Children Who Can’t Run Laps May Not Be Simply Out of Shape

“How can anyone be so out of shape?” 

“Why don’t they  just try harder?” 

“Don’t they realize they’ll have to run more laps?”

Anyone who has ever ran laps in grade school gym class can probably recall stragglers.  Some were children with asthma or other health issues, but some consistently finished for no obvious reason.  For such children, it may very well have been the case that trying harder simply wasn’t an option.

When a child with no obvious physical infirmity is unable to meet basic physical fitness criteria, effort should be made to rule out McArdle’s disease, a rare and often undiagnosed muscle disorder marked by extreme exercise intolerance.

How McArdle’s Disease Makes it Difficult for Children to Run Laps

Also known as glycogen storage disease Type V or phosphorylase deficiency, McArdle’s disease is an inherited condition which impairs energy metabolism in skeletal muscle. During moderate to intense physical activity an enzyme called glycogen phosphorylase provides contracting muscles with the energy required to do work. In McArdle’s disease this enzyme either is either non-functioning or missing, and the result is premature exhaustion and failure which may be accompanied by cramp-like injuries to muscle tissue.

Screening Children for McArdle’s Disease: Simple Signs to Look For

Even with the wealth of information now available on the web, screening McArdle’s disease in children remains challenging. Undiagnosed individuals may have a healthy appearance and symptoms can easily be mistaken for laziness or behavioral problems.

For this reason, it is critical that the right people know exactly what to look for. Physical education instructors, teachers, school nurses and even other students can screen McArdle’s disease on the basis of one or more of the following criteria:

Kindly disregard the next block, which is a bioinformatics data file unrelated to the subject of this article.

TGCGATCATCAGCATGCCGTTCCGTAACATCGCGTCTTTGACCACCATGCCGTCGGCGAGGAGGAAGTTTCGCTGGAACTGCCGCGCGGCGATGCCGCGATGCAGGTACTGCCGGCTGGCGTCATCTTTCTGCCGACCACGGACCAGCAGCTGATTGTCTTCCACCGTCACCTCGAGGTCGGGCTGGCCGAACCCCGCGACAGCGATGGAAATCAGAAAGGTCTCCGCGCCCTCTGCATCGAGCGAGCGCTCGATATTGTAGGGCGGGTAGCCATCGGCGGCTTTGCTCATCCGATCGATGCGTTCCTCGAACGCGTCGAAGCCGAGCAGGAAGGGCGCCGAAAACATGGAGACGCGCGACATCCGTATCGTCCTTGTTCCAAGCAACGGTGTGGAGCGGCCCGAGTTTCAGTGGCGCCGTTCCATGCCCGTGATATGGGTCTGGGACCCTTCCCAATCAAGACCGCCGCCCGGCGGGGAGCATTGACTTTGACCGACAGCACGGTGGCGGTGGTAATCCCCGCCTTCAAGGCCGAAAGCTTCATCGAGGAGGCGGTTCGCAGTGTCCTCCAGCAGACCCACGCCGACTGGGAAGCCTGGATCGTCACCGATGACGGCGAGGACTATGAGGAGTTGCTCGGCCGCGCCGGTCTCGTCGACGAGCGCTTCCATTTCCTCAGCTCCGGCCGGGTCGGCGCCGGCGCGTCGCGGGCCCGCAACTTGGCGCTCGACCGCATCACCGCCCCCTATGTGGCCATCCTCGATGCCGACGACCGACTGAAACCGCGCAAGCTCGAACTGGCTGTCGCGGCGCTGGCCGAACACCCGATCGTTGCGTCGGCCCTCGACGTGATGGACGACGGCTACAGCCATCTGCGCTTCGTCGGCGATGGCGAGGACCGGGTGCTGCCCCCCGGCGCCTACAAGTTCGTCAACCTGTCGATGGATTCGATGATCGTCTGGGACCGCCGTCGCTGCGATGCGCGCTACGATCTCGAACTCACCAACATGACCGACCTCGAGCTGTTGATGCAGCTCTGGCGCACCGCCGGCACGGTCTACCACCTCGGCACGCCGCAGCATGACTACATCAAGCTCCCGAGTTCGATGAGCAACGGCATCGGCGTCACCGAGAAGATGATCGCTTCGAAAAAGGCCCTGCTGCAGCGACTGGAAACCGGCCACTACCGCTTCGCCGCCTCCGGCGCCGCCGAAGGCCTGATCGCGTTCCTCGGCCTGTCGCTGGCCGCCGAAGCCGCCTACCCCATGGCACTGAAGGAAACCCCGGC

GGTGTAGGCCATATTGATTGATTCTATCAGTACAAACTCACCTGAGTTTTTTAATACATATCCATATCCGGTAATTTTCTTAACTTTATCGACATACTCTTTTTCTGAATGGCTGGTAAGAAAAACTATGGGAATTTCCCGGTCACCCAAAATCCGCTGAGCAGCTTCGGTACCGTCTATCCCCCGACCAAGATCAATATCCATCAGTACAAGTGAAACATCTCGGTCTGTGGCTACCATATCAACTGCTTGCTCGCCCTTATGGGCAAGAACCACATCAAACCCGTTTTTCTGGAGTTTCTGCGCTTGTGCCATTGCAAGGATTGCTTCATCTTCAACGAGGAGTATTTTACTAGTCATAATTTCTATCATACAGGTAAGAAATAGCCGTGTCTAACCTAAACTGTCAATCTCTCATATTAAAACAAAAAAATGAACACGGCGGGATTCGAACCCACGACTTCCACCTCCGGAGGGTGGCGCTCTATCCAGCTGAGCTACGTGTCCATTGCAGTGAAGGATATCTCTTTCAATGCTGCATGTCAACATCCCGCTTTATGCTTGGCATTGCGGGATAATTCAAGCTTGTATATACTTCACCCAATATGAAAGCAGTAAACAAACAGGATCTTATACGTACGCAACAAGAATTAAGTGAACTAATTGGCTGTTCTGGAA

• They seem abnormally out of shape despite a healthy appearance.  People with McArdle’s disease have trouble sustaining low- to moderate-impact activities such as climbing stairs or walking steep inclines, and consistently perform below average on standardized fitness evaluations.
  • They have trouble getting in shape.  Because their muscles do not metabolize energy normally people with McArdle’s fail to respond as expected to endurance exercise regimens.
  • They may experience cramping injuries accompanied by dark-colored urine.  As children reach adolescence, increased body weight, musculature and opportunity for competitive sports training may precipitate episodes of muscle failure and injury during activity. Telltale symptoms include painful cramp injuries called rhabdomyolysis, sometimes accompanied by myoglobinuria, a potentially life-threatening condition indicated by urine darkened by proteins entering the bloodstream from damaged muscle tissue.
  • They may avoid fitness evaluations or other physical activities. The conspicuous symptoms of McArdle’s disease can make children self-conscious and embarrassed, and the stigma of feeling different may lead them to avoid participating in physical activities altogether.

 

If you know of anyone who fits any of these criteria, please reach out to them and learn more about the challenges they face.  Children with undiagnosed McArdle’s disease may suffer from the perception that they are simply out of shape or lazy, so approach them with discretion but be patient and persist in asking the right questions.

Most importantly, always remember that diagnosis and treatment of McArdle’s disease should be left to qualified medical professionals.  Recent advances in medicine make conclusive diagnosis a matter of one or two clinic visits and a minor blood test.

Children and adolescents with McArdle’s disease can live active lives and be physically fit, provided challenges are undertaken safely and within the scope of the limitations of this disease.  Catching symptoms early gives children with this rare disease a better chance to feel normal.

For additional information about McArdle’s disease visit any of our homepage resources or the Muscular Dystrophy Assocation website.

 

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